Deep infections
When an infection has reached the joint, surgery is necessary except in a situation where a person is too debilitated to tolerate a surgery.  
If an infection that has reached the joint is caught early, a surgical debridement (removal) of the affected soft tissue and washing out of the joint may be the extent of the surgical intervention. Any plastic components of the joint replacement will be replaced as well.  After the surgery a patient will complete a course of IV antibiotics, usually at least 6 weeks in duration. 

For an infection that occurs a longer time after the original joint replacement surgery, or is causing more severe symptoms, surgical intervention is a two-stage process. 

  The first stage involves removing the joint implants and any bone that is felt to be affected. It is important that the debridement (removal) of infected bone is very thorough and every attempt is made to remove any bone that is thought to be infected. Once this is complete, a temporary joint spacer is placed in the area. This spacer, which is usually made of an antibiotic infused material, holds the joint in anatomical alignment while helping to treat the infection.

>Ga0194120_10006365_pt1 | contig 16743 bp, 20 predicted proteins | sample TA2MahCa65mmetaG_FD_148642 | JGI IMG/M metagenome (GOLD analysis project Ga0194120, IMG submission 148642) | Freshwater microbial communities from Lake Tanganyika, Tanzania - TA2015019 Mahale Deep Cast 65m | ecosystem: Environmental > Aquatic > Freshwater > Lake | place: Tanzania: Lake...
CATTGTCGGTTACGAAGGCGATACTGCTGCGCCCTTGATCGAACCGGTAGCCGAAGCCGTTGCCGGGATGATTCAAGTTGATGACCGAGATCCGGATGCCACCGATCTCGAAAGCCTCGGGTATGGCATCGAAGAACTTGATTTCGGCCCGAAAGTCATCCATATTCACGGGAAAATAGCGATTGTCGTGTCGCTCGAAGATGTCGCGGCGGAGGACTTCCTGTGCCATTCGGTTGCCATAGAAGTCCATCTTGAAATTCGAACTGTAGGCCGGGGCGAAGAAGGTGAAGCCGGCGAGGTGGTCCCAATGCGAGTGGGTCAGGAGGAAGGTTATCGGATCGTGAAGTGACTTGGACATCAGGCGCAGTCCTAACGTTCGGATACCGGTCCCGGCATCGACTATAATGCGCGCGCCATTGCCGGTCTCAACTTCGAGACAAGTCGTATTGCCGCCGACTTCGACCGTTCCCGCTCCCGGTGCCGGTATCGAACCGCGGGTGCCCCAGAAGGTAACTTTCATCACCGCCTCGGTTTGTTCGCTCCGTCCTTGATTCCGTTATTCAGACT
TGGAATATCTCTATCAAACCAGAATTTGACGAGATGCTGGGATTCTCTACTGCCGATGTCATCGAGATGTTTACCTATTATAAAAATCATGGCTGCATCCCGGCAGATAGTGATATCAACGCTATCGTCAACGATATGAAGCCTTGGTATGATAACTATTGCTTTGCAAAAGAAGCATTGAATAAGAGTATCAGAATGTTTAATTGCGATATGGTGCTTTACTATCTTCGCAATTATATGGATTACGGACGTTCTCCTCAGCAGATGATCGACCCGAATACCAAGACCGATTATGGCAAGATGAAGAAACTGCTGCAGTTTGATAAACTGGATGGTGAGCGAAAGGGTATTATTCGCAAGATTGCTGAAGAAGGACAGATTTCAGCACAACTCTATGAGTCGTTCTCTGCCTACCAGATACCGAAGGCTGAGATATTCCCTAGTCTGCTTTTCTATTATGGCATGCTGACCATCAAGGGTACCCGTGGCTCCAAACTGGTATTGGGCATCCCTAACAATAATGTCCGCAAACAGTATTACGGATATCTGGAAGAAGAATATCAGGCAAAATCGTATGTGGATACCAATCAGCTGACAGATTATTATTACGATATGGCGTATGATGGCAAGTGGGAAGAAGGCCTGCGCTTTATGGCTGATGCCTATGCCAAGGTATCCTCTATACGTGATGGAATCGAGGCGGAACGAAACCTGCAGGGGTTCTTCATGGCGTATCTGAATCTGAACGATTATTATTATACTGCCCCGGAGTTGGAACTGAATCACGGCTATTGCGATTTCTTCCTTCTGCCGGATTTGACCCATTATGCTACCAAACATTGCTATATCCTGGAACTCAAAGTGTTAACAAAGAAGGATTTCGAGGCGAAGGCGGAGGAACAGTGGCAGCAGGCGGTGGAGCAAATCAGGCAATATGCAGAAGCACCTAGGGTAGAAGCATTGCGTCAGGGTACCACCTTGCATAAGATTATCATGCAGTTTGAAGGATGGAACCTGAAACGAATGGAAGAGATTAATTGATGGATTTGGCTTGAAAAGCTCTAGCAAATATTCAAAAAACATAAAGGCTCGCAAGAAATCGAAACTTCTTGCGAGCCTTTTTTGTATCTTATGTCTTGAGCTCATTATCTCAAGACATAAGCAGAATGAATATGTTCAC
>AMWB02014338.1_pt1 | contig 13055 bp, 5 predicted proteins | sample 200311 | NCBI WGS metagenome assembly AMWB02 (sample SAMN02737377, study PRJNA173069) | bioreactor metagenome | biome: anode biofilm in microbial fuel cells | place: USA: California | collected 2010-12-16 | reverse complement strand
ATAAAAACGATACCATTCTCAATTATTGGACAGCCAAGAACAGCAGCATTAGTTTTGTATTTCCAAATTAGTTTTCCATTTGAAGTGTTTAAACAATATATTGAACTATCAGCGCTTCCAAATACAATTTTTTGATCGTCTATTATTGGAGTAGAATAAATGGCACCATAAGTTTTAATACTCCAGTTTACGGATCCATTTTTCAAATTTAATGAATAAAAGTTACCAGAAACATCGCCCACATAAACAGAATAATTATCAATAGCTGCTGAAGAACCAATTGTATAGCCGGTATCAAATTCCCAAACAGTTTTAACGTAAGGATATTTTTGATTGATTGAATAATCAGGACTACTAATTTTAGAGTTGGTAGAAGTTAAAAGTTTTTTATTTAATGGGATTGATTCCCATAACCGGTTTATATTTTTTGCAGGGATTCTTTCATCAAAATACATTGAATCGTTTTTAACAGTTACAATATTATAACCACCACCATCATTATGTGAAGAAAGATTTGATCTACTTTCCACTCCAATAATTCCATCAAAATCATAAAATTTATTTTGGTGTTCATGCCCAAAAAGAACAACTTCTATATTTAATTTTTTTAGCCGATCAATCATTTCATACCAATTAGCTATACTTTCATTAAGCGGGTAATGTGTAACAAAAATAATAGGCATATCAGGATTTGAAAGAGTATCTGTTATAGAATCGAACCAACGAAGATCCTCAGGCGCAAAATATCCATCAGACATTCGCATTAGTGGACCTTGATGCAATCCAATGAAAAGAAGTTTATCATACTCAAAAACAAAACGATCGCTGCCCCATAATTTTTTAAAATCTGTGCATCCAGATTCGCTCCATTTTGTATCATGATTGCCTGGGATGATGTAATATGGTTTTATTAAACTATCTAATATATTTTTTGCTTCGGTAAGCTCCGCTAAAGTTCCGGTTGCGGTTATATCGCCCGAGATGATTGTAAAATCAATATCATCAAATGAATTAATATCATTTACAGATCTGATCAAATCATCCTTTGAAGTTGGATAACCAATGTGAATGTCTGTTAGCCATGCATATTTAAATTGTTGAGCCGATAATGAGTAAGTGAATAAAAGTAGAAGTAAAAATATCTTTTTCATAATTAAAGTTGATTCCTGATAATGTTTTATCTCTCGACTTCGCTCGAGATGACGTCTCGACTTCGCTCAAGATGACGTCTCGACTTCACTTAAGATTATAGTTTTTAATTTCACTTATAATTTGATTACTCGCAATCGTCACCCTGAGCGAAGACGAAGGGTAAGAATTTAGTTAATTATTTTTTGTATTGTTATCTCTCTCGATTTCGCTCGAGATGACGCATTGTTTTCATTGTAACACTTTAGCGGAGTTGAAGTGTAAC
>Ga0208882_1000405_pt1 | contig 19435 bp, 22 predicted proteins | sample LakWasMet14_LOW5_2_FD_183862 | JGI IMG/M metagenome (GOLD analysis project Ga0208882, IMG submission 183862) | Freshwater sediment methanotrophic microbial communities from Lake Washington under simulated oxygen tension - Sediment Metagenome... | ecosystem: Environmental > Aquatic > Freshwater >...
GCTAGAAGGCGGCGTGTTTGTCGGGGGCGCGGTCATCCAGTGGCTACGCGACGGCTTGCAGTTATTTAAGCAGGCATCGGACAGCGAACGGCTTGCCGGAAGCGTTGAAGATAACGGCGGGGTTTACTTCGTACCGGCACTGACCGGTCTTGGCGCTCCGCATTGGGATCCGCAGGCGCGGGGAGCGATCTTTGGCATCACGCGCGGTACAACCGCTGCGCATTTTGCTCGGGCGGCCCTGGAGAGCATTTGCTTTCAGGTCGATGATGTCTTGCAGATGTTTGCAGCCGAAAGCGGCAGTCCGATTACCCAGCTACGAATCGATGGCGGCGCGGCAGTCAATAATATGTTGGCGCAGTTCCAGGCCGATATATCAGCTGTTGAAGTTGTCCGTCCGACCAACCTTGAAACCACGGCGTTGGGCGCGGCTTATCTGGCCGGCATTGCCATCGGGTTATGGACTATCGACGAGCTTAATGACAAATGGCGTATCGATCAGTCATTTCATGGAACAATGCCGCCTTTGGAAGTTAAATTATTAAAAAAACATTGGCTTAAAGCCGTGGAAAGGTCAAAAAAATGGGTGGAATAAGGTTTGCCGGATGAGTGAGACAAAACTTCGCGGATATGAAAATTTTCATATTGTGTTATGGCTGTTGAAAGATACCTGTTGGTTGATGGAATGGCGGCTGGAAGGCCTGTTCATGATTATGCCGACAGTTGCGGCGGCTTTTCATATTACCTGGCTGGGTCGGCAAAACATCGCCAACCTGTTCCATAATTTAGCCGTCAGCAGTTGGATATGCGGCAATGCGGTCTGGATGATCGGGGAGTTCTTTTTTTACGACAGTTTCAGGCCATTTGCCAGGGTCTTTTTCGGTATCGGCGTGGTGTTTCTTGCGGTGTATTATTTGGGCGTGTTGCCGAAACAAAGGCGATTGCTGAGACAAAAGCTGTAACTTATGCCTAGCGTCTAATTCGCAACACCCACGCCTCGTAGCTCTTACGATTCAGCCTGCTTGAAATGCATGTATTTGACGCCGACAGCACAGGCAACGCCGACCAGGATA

After this first surgery, a patient is started on a course of intravenous (IV) antibiotics that takes several weeks to complete. The antibiotics that are prescribed are specific for the type of organism that is causing the infection. Patients are followed closely by an infectious disease specialist while on IV antibiotics. Periodic blood tests are necessary to monitor any signs of infection or complications that might result from these very powerful medications.